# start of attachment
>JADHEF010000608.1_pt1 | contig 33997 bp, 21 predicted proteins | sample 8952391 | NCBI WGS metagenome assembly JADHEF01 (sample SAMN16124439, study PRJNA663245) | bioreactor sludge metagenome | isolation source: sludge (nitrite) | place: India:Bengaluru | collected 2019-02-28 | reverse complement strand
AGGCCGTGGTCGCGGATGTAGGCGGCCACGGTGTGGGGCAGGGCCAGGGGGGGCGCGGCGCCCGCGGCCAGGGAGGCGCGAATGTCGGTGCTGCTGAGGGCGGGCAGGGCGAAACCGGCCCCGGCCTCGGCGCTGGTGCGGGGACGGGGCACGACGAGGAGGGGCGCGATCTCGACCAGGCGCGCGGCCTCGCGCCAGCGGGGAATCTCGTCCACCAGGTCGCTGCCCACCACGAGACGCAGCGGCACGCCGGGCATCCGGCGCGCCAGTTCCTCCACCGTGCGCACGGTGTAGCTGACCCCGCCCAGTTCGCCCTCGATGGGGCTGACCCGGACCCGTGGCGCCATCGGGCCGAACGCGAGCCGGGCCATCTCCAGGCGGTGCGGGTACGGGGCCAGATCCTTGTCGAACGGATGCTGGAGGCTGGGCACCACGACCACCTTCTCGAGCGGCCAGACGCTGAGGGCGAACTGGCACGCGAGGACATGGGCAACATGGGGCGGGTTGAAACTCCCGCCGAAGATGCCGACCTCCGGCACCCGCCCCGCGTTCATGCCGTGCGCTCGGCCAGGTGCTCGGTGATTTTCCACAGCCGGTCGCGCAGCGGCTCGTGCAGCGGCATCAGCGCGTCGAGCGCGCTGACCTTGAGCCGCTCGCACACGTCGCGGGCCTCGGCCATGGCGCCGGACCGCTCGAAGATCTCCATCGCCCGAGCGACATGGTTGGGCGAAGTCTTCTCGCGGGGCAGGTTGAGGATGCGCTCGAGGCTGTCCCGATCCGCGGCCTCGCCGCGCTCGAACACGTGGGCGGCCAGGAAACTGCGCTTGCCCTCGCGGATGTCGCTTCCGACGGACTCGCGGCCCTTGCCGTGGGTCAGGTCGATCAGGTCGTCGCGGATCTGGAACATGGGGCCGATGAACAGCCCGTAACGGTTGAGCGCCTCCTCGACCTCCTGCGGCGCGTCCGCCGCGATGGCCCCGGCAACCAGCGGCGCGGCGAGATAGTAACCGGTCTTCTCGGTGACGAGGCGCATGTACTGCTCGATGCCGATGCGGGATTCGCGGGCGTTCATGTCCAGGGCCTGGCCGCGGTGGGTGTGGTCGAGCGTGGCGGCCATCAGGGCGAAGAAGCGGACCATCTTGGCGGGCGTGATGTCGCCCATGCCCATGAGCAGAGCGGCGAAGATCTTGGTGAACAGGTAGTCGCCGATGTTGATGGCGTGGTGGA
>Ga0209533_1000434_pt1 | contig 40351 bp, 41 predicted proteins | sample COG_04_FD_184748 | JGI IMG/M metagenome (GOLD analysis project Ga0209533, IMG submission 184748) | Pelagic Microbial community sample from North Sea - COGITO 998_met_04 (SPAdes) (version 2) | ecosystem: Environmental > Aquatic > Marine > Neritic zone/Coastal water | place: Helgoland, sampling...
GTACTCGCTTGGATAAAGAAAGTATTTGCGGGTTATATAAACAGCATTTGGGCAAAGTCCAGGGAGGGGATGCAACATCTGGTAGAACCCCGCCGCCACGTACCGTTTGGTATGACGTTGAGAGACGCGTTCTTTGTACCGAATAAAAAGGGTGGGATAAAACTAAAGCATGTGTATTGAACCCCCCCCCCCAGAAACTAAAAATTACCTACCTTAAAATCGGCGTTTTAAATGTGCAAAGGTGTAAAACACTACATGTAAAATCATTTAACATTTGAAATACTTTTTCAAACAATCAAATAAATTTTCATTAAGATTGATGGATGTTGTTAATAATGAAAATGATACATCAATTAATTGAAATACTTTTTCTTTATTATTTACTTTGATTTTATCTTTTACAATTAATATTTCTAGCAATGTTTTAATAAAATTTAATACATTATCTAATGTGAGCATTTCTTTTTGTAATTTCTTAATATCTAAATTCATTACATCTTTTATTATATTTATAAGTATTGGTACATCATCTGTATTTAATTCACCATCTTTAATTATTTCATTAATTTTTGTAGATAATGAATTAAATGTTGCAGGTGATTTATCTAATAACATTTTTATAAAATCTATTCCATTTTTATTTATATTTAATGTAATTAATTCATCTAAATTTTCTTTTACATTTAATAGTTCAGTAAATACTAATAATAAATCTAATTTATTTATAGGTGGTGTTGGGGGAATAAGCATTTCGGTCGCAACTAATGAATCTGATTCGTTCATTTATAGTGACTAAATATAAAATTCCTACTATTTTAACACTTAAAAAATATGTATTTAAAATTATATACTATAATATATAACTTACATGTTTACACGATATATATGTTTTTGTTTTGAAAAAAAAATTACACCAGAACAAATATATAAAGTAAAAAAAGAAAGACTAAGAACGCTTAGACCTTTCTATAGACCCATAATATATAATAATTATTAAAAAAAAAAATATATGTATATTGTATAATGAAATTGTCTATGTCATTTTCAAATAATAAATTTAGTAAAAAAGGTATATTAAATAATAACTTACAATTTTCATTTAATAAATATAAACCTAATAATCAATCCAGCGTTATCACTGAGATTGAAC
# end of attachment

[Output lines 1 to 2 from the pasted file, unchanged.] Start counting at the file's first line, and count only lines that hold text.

>JADHEF010000608.1_pt1 | contig 33997 bp, 21 predicted proteins | sample 8952391 | NCBI WGS metagenome assembly JADHEF01 (sample SAMN16124439, study PRJNA663245) | bioreactor sludge metagenome | isolation source: sludge (nitrite) | place: India:Bengaluru | collected 2019-02-28 | reverse complement strand
AGGCCGTGGTCGCGGATGTAGGCGGCCACGGTGTGGGGCAGGGCCAGGGGGGGCGCGGCGCCCGCGGCCAGGGAGGCGCGAATGTCGGTGCTGCTGAGGGCGGGCAGGGCGAAACCGGCCCCGGCCTCGGCGCTGGTGCGGGGACGGGGCACGACGAGGAGGGGCGCGATCTCGACCAGGCGCGCGGCCTCGCGCCAGCGGGGAATCTCGTCCACCAGGTCGCTGCCCACCACGAGACGCAGCGGCACGCCGGGCATCCGGCGCGCCAGTTCCTCCACCGTGCGCACGGTGTAGCTGACCCCGCCCAGTTCGCCCTCGATGGGGCTGACCCGGACCCGTGGCGCCATCGGGCCGAACGCGAGCCGGGCCATCTCCAGGCGGTGCGGGTACGGGGCCAGATCCTTGTCGAACGGATGCTGGAGGCTGGGCACCACGACCACCTTCTCGAGCGGCCAGACGCTGAGGGCGAACTGGCACGCGAGGACATGGGCAACATGGGGCGGGTTGAAACTCCCGCCGAAGATGCCGACCTCCGGCACCCGCCCCGCGTTCATGCCGTGCGCTCGGCCAGGTGCTCGGTGATTTTCCACAGCCGGTCGCGCAGCGGCTCGTGCAGCGGCATCAGCGCGTCGAGCGCGCTGACCTTGAGCCGCTCGCACACGTCGCGGGCCTCGGCCATGGCGCCGGACCGCTCGAAGATCTCCATCGCCCGAGCGACATGGTTGGGCGAAGTCTTCTCGCGGGGCAGGTTGAGGATGCGCTCGAGGCTGTCCCGATCCGCGGCCTCGCCGCGCTCGAACACGTGGGCGGCCAGGAAACTGCGCTTGCCCTCGCGGATGTCGCTTCCGACGGACTCGCGGCCCTTGCCGTGGGTCAGGTCGATCAGGTCGTCGCGGATCTGGAACATGGGGCCGATGAACAGCCCGTAACGGTTGAGCGCCTCCTCGACCTCCTGCGGCGCGTCCGCCGCGATGGCCCCGGCAACCAGCGGCGCGGCGAGATAGTAACCGGTCTTCTCGGTGACGAGGCGCATGTACTGCTCGATGCCGATGCGGGATTCGCGGGCGTTCATGTCCAGGGCCTGGCCGCGGTGGGTGTGGTCGAGCGTGGCGGCCATCAGGGCGAAGAAGCGGACCATCTTGGCGGGCGTGATGTCGCCCATGCCCATGAGCAGAGCGGCGAAGATCTTGGTGAACAGGTAGTCGCCGATGTTGATGGCGTGGTGGA